PH industrialization
This proved to be a blessing in disguise. Curtailment of merchant activities, breaking their affiliation to the sari-sari store, hawking wares, and agricultural goods, etc. spurred Tsinoys and the other Chinese merchants to take risks and move to alternative livelihood to survive, outside of the traditional sugar and tobacco processing into manufacturing, agribusiness, and exports.

Raising capital from the predominantly Spanish and European banks was restrictive. Access to credit for the Tsinoys were made possible by their age-old clanship network where trust and traditional family ties were more important than formal written contracts. This Confucian ethos in fact gave the Tsinoys their biggest advantage. Their word were their bond and reputation, their collateral. And the critical fact that profits were frugally plowed back into the local economy rather than stashed abroad.

Thus, the advent of the original taipans, borne out of the crucible of adversity, deprivation and latent racism but fortified by their Confucian values. Henry Sy from Xiamen who started with his father a sari-sari store transforming this into the biggest conglomerate in the country. John Gokongwei Jr., born rich of a family from Fujian but later became destitute but fought his way up as a trader from Cebu and formed a business empire, the JG Summit Holdings. And Lucio Tan, also from Xiamen, was a factory worker who built a tobacco company parlaying this into a “liquor, tobacco, aviation, banking and real estate” empire. Other taipans no less extraordinary came into their own, George Ty, Ramon Ang, Andrew Tan and Tony Tan Caktiong completing the list of the wealthiest Tsinoys.

These are the taipans — the core of the Tsinoy oligarchy who dominate business, perforce the economy. By definition those who control the economy control the levers of political power. Do they? And are they instruments for the country’s good or only of their family and clans. And in this regime where the political leadership has shamelessly flirted with, and is now dangerously in the arms of, Xi Jinping, where will we find ourselves in the coming years. In the vernacular, “Saan tayo pupulutin!”

 

The Senate President crowed yesterday that the party he nominally coheads, PDP-Laban, has a “pleasant problem” — too many potential senatorial candidates. Koko Pimentel’s estimate is they have up to 20 possible choices for the 12-person slate for the 2019 senatorial race. But his list includes the five administration-affiliated senatorial incumbents up for reelection next year. This is a group that has made noises that, much as it prefers to remain in the administration camp, it is unhappy with the way PDP-Laban has been designating its local leaders and candidates, and therefore prefers to strike out on its own, perhaps in alliance with the other administration (regional) party, Hugpong ng Pagbabago, headed by the President’s daughter and current Davao City mayor, Sara Duterte.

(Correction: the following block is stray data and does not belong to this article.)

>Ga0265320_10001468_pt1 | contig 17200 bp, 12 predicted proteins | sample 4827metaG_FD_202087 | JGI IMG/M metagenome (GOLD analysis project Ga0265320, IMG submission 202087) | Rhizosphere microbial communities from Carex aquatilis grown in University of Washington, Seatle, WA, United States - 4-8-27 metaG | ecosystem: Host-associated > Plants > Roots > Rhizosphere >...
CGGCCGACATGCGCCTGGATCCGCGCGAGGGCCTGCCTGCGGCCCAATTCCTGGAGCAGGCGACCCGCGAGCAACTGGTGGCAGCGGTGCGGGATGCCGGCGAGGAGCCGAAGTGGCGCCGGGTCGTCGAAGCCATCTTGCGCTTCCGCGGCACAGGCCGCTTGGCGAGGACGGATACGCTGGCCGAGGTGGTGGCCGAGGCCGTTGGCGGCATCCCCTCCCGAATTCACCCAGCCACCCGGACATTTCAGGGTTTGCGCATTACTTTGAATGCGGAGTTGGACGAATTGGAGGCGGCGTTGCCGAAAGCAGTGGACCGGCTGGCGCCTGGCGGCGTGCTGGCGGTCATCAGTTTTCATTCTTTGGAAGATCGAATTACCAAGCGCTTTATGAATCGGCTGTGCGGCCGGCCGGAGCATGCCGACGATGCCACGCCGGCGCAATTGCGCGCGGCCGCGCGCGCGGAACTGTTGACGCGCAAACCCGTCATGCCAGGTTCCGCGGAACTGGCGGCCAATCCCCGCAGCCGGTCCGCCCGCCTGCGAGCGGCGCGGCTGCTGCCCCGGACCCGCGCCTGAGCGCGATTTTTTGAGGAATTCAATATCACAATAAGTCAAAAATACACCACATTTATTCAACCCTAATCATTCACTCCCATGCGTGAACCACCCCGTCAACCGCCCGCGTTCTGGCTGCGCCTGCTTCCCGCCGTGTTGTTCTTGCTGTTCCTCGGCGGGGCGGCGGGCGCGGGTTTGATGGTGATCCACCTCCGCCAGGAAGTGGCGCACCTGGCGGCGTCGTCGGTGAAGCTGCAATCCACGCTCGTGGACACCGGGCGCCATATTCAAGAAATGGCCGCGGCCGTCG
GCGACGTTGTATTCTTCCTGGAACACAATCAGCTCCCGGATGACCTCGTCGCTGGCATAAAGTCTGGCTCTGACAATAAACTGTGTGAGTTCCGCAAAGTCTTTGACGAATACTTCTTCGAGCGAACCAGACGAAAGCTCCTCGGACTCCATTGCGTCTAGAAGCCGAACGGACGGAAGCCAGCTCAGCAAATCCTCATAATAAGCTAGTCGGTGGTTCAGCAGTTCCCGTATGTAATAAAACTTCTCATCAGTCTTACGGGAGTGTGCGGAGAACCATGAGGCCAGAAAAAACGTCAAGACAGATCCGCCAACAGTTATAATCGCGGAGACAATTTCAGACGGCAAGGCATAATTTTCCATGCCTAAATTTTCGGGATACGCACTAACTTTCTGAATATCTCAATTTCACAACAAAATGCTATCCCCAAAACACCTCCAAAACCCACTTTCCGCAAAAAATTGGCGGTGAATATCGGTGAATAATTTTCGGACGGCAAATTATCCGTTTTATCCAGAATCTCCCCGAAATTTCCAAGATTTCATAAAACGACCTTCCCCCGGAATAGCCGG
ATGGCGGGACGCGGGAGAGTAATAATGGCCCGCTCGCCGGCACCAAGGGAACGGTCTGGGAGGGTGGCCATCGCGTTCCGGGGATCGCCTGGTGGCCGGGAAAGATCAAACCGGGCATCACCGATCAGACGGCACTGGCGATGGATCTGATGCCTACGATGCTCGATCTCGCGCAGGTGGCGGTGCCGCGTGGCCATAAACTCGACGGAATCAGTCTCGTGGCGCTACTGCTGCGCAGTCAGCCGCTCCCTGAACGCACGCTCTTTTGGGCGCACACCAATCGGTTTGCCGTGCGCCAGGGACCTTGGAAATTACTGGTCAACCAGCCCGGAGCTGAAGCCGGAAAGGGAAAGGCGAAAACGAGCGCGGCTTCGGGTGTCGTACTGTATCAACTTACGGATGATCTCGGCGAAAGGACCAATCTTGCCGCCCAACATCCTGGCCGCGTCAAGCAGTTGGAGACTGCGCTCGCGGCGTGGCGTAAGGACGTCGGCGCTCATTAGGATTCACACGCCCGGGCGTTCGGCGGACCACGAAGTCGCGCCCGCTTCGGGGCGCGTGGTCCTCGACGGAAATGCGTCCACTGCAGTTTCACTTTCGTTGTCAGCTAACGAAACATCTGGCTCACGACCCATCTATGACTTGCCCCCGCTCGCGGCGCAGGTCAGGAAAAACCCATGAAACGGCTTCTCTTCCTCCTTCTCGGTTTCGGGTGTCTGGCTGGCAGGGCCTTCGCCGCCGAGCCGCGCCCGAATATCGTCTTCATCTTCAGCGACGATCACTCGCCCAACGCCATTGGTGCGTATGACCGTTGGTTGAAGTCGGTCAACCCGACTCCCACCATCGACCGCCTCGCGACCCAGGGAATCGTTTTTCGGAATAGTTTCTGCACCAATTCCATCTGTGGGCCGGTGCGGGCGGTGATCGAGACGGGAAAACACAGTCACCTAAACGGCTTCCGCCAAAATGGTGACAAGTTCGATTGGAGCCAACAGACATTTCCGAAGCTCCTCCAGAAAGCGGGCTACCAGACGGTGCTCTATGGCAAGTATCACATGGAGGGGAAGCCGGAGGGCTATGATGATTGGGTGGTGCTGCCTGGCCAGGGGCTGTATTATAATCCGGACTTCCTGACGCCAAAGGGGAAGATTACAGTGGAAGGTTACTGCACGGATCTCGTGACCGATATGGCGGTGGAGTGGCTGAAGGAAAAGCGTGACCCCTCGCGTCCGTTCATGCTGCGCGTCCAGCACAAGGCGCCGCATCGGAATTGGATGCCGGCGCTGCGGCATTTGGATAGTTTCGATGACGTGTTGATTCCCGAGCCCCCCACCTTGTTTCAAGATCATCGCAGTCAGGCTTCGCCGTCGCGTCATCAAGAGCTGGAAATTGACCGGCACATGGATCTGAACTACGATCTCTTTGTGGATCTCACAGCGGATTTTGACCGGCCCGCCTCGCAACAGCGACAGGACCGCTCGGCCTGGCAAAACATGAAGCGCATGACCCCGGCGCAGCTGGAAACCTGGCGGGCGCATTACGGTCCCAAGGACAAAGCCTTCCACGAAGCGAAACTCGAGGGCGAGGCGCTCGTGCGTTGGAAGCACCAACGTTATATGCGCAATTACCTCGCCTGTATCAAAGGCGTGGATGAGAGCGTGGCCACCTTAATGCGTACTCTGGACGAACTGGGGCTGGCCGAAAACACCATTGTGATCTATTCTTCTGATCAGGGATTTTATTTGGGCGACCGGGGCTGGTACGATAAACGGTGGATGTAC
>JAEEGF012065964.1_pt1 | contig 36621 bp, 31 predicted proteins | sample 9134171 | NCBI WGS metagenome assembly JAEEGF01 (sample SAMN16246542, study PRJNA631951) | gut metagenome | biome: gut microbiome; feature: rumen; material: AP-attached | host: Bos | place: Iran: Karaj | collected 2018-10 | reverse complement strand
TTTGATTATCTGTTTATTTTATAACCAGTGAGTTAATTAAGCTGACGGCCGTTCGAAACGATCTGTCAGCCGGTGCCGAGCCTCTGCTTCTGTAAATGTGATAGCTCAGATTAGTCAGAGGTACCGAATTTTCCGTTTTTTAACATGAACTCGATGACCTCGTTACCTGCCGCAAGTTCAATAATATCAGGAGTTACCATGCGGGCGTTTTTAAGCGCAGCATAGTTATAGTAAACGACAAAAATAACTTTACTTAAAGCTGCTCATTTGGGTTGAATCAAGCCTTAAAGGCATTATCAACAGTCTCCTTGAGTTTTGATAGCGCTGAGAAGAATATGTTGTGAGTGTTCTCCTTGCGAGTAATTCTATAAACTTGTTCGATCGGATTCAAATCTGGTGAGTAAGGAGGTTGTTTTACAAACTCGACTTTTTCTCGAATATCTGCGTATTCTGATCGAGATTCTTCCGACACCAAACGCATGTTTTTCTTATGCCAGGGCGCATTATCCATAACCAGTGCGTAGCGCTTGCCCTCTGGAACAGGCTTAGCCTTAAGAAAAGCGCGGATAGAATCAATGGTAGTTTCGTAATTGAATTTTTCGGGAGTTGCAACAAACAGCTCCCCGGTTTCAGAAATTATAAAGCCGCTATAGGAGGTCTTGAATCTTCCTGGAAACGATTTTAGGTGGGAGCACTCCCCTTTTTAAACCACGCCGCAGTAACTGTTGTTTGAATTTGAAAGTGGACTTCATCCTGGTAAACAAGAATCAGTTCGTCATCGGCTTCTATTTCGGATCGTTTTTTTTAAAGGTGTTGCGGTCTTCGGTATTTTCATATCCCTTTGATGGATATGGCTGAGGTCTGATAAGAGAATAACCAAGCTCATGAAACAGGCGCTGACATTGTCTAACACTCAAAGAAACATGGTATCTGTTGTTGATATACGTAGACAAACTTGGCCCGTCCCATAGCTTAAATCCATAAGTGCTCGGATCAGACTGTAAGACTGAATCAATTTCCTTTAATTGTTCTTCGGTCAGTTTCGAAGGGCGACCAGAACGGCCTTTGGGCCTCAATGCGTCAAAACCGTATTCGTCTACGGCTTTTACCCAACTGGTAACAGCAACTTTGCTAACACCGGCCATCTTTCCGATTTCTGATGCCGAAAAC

Setting aside, then, the five-person “Force,” the administration-oriented but not PDP-friendly reelectionists (Nancy Binay, Sonny Angara, Cynthia Villar, Grace Poe, and JV Ejercito), what Koko’s crowing over is a mixed bag. Some of them have been floated by Speaker Pantaleon Alvarez (with whom Mayor Duterte clashed in recent months): six representatives (Gloria Macapagal Arroyo who is in her last term in the House of Representatives; Albee Benitez, Karlo Nograles, Rey Umali, Geraldine Roman, and Zajid Mangudadatu), three Cabinet members (Bong Go, Harry Roque, and Francis Tolentino), and two other officials (Mocha Uson and Ronald dela Rosa), which still only adds up to 11 possible candidates (who are the missing three?).

Of all of these, the “Force” reelectionists are only fair-weather allies of the present dispensation; their setting themselves apart is about much more than the mess PDP-Laban made in, say, San Juan where support for the Zamoras makes it extremely unattractive for JV Ejercito to consider being in the same slate. Their cohesion is about thinking ahead: Creating the nucleus for the main coalition to beat in the 2022 presidential election. The contingent of congressmen and congresswomen who could become candidates for the Senate, however, seems more a means to kick the Speaker’s rivals upstairs (at least in the case of Benitez and Arroyo) and pad the candidates’ list with token but sacrificial candidates, a similar situation to the executive officials being mentioned as possible candidates (of the executive officials, only Go seems viable, but making him run would deprive the President of the man who actually runs the executive department, and would be a clear signal that the administration is shifting to a post-term protection attitude instead of the more ambitious system-change mode it’s been on, so far).

Vice President Leni Robredo has been more circumspect, saying she’s not sure the Liberal Party can even muster a full slate. The party chair, Kiko Pangilinan, denied that a list circulating online (incumbent Bam Aquino, former senators Mar Roxas, Jun Magsaysay, TG Guingona, current and former representatives Jose Christopher Belmonte, Kaka Bag-ao, Edcel Lagman, Raul Daza, Gary Alejano and Erin Tañada, former governor Eddie Panlilio and Cebu City Mayor Tomas Osmeña) had any basis in fact.

What both lists have in common is they could be surveys-on-the-cheap, trial balloons to get the public pulse. Until the 17th Congress reconvenes briefly from May 14 to June 1 for the tail end of its second regular session (only to adjourn sine die until the third regular session begins on July 23), it has nothing much to do. Except, that is, for the barangay elections in May, after a last-ditch effort by the House to postpone them yet again to October failed.